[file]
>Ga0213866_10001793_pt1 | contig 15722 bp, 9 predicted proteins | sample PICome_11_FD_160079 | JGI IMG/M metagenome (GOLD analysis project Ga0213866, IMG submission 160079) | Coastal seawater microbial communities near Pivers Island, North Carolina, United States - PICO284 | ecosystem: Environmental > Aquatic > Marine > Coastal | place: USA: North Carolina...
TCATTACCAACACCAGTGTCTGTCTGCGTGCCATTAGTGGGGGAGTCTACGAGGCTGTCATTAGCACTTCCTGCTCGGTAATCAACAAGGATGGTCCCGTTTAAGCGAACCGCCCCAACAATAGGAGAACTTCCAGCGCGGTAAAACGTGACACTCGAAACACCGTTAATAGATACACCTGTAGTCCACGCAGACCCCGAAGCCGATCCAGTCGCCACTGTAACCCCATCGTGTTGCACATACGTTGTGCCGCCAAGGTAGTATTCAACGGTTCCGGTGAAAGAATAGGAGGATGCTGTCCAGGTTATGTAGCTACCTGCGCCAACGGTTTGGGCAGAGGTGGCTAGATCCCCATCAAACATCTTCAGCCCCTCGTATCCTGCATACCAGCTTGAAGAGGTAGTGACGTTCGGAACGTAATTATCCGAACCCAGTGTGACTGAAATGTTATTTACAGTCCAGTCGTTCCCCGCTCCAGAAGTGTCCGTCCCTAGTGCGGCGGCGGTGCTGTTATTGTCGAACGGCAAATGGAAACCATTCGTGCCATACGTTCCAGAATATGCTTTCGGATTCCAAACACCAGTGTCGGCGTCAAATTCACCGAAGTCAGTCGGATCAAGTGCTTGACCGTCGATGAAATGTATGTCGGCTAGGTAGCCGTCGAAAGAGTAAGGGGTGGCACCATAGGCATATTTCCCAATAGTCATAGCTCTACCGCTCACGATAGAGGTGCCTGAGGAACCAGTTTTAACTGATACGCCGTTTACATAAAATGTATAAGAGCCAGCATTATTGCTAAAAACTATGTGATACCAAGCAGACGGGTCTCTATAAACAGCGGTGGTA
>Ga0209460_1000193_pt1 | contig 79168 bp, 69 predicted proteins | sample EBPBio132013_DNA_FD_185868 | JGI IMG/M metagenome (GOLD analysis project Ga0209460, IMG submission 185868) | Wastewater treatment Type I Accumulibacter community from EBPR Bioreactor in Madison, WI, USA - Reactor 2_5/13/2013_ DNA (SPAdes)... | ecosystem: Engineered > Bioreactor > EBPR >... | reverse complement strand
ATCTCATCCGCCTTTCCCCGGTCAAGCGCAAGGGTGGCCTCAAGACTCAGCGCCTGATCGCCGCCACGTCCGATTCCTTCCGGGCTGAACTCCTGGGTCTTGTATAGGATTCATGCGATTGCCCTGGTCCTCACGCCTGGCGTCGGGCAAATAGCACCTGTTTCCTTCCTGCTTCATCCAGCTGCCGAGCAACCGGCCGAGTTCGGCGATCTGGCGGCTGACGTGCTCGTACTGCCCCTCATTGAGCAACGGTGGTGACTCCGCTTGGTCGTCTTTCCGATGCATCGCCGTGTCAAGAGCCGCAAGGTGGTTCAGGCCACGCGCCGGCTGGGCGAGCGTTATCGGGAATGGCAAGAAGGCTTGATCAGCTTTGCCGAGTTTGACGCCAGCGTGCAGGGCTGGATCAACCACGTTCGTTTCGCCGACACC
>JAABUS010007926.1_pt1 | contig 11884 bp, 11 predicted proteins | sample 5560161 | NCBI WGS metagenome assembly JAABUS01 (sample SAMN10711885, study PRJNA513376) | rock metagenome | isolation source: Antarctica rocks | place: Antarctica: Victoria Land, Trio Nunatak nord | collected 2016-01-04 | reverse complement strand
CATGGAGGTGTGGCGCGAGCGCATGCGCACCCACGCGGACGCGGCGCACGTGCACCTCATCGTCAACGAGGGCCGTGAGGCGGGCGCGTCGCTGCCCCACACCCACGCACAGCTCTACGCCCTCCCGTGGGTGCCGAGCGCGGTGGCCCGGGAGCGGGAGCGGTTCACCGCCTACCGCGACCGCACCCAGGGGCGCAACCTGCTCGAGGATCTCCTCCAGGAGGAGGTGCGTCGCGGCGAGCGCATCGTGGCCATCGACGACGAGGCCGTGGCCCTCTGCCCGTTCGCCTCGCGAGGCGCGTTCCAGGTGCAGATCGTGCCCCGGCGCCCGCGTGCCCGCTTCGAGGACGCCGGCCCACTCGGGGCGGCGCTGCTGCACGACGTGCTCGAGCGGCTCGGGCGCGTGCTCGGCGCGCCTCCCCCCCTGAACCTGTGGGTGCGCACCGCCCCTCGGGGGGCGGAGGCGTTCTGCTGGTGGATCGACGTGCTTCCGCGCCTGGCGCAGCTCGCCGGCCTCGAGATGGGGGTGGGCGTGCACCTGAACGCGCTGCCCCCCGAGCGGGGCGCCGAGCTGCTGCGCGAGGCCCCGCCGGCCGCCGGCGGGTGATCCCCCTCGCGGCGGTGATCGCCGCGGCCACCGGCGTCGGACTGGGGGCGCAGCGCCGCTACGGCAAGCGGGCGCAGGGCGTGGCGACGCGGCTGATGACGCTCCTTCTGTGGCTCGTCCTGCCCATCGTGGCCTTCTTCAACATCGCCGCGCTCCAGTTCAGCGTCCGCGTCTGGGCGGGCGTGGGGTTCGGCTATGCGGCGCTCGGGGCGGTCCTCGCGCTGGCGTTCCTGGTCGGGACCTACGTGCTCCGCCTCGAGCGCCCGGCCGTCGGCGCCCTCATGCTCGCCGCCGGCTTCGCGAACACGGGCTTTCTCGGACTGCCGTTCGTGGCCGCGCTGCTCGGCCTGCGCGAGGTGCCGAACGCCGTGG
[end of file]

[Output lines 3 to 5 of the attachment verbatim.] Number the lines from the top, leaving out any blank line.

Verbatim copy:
>Ga0209460_1000193_pt1 | contig 79168 bp, 69 predicted proteins | sample EBPBio132013_DNA_FD_185868 | JGI IMG/M metagenome (GOLD analysis project Ga0209460, IMG submission 185868) | Wastewater treatment Type I Accumulibacter community from EBPR Bioreactor in Madison, WI, USA - Reactor 2_5/13/2013_ DNA (SPAdes)... | ecosystem: Engineered > Bioreactor > EBPR >... | reverse complement strand
ATCTCATCCGCCTTTCCCCGGTCAAGCGCAAGGGTGGCCTCAAGACTCAGCGCCTGATCGCCGCCACGTCCGATTCCTTCCGGGCTGAACTCCTGGGTCTTGTATAGGATTCATGCGATTGCCCTGGTCCTCACGCCTGGCGTCGGGCAAATAGCACCTGTTTCCTTCCTGCTTCATCCAGCTGCCGAGCAACCGGCCGAGTTCGGCGATCTGGCGGCTGACGTGCTCGTACTGCCCCTCATTGAGCAACGGTGGTGACTCCGCTTGGTCGTCTTTCCGATGCATCGCCGTGTCAAGAGCCGCAAGGTGGTTCAGGCCACGCGCCGGCTGGGCGAGCGTTATCGGGAATGGCAAGAAGGCTTGATCAGCTTTGCCGAGTTTGACGCCAGCGTGCAGGGCTGGATCAACCACGTTCGTTTCGCCGACACC
>JAABUS010007926.1_pt1 | contig 11884 bp, 11 predicted proteins | sample 5560161 | NCBI WGS metagenome assembly JAABUS01 (sample SAMN10711885, study PRJNA513376) | rock metagenome | isolation source: Antarctica rocks | place: Antarctica: Victoria Land, Trio Nunatak nord | collected 2016-01-04 | reverse complement strand